Tiplet: Add “Recent Items” to File Explorer in Windows 10

Several people attending my Windows 10 / Office 2016 upgrade classes at the U.S. Department of Justice in Los Angeles over the past few weeks have asked if there is a way to add the “Recent Items” icon to the Quick access list in the Windows 10 File Explorer.  One reason people like that icon / folder is that by default, the Quick access list – the one at the right side of the File Explorer – displays only 14 recent folders and only 20 recent files, which is convenient but not as comprehensive as the “Recent Items” icon / folder that Windows 7 users sometimes rely on.

It’s actually a fairly simple process to add “Recent Items” to the Quick Access list.  You just have to drill down through several folders and subfolders – assuming you have the appropriate permissions to do so (which shouldn’t be a problem on your own computer, but could be an issue on a computer provided by your employer).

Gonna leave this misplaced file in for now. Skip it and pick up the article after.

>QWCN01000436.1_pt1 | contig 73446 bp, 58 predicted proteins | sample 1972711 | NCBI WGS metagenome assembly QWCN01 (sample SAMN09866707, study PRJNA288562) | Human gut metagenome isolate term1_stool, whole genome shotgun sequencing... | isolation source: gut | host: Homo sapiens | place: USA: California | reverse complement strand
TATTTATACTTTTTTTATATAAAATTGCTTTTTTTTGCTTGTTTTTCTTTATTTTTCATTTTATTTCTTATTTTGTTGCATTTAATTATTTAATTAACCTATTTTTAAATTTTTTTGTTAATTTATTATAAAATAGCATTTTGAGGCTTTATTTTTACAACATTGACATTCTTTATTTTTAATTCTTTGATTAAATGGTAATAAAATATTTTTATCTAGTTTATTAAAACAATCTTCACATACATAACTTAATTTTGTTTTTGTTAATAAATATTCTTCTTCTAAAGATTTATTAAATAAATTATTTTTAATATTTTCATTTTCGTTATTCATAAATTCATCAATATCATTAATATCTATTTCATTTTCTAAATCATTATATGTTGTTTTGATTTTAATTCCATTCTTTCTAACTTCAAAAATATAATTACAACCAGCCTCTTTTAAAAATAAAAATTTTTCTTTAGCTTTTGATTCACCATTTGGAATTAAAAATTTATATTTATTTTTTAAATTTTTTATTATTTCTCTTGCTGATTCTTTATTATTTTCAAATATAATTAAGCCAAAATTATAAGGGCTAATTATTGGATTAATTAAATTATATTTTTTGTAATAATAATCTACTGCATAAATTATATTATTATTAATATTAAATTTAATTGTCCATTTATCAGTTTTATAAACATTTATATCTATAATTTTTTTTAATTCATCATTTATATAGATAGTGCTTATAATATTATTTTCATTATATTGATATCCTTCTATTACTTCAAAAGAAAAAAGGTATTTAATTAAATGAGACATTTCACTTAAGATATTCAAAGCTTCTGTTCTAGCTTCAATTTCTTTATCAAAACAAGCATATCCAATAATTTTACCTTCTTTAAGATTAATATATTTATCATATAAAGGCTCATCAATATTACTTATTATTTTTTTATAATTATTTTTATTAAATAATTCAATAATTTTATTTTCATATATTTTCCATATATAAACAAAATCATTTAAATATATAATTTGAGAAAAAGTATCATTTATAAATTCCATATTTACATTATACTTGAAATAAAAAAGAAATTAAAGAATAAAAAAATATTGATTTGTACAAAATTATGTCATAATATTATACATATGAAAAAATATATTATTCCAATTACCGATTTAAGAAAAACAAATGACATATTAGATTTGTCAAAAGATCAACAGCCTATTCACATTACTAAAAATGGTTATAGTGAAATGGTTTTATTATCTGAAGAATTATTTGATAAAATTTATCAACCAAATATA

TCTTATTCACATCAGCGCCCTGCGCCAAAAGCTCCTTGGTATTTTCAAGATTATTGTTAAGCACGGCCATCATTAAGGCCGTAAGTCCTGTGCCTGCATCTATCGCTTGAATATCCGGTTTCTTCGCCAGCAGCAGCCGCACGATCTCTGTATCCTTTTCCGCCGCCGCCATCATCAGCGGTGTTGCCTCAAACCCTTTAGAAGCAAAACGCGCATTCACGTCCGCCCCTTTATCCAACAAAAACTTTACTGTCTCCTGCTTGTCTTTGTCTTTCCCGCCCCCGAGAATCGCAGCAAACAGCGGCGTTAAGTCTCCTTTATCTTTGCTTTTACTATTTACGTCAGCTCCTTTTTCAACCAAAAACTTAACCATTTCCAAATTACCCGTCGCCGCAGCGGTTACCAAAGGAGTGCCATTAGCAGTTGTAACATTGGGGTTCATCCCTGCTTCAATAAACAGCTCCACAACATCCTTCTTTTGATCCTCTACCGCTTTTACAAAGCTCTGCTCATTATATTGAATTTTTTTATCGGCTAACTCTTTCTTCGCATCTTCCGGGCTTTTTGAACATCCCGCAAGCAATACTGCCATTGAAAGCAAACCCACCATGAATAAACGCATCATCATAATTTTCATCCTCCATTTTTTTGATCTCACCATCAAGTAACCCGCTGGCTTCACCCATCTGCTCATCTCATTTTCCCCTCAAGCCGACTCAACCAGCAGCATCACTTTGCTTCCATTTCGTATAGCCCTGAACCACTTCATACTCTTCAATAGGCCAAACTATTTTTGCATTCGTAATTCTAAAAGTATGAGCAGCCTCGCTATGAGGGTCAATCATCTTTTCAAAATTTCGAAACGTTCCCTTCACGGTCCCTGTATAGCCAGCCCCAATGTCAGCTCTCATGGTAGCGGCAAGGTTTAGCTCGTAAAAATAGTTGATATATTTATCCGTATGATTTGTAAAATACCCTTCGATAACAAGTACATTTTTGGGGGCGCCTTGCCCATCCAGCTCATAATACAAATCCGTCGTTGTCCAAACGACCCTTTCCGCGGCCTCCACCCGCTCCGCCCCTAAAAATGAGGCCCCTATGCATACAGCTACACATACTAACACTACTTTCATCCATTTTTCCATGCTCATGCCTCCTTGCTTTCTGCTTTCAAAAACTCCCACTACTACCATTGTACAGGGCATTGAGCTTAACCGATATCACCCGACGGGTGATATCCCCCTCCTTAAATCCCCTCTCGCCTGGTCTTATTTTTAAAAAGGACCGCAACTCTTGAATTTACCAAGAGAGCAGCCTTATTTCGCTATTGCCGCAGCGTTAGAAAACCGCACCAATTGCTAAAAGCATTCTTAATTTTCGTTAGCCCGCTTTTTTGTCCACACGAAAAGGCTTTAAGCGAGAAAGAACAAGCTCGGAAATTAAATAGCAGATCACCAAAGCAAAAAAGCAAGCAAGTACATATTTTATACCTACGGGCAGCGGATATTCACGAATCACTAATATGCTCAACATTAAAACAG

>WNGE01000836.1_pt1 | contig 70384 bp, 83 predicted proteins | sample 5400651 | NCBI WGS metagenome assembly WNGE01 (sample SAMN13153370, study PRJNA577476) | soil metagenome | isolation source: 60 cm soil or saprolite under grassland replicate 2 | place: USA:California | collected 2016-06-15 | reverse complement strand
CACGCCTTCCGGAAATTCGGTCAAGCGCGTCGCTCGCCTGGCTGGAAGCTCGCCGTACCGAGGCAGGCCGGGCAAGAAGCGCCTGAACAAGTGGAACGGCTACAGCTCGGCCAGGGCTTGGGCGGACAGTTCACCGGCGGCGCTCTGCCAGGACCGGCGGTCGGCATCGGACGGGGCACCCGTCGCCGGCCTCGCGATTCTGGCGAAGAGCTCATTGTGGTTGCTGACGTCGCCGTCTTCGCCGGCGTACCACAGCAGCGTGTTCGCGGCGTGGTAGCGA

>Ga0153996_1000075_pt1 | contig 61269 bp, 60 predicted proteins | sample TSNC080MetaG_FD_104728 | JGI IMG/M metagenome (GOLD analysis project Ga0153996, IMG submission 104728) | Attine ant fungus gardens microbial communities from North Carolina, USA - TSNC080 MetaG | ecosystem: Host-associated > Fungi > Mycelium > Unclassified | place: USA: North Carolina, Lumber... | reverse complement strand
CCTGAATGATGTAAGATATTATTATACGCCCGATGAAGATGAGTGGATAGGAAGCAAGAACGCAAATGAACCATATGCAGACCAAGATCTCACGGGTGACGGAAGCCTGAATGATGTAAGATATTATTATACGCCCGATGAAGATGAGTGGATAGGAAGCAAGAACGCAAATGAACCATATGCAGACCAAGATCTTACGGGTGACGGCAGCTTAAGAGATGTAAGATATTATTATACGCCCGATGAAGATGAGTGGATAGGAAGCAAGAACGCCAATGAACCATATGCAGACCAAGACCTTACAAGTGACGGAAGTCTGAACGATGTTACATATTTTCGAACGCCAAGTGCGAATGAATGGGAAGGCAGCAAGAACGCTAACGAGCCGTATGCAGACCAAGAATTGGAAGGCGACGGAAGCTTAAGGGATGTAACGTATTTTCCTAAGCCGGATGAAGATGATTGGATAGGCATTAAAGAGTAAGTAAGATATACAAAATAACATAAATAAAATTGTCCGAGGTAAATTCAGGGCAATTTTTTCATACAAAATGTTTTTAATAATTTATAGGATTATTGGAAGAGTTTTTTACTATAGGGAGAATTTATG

To find the “Recent Items” icon in Windows 10, open the File Explorer (or This PC) and follow this path:

C:\Users\<UserName>\AppData\Roaming\Microsoft\Windows

Of course, substitute your own user name for “<UserName>.”  (Your user name will not have the brackets around it.)

When you locate the “Recent Items” icon, right-click it, and when the menu appears, click “Pin to Quick access.”  That will add the folder to the Quick access list in the File Explorer.  When you left-click the icon, you will see many of your recently opened files and folders.  (Currently I’m seeing 149 items in my “Recent Items” folder.)

If you decide you don’t need it, you can right-click the icon and choose “Unpin from Quick access.”  But I imagine many users will like the enhanced functionality it provides.

July 30, 2016 at 12:40 pm

Using – and clearing – jump lists in Windows 10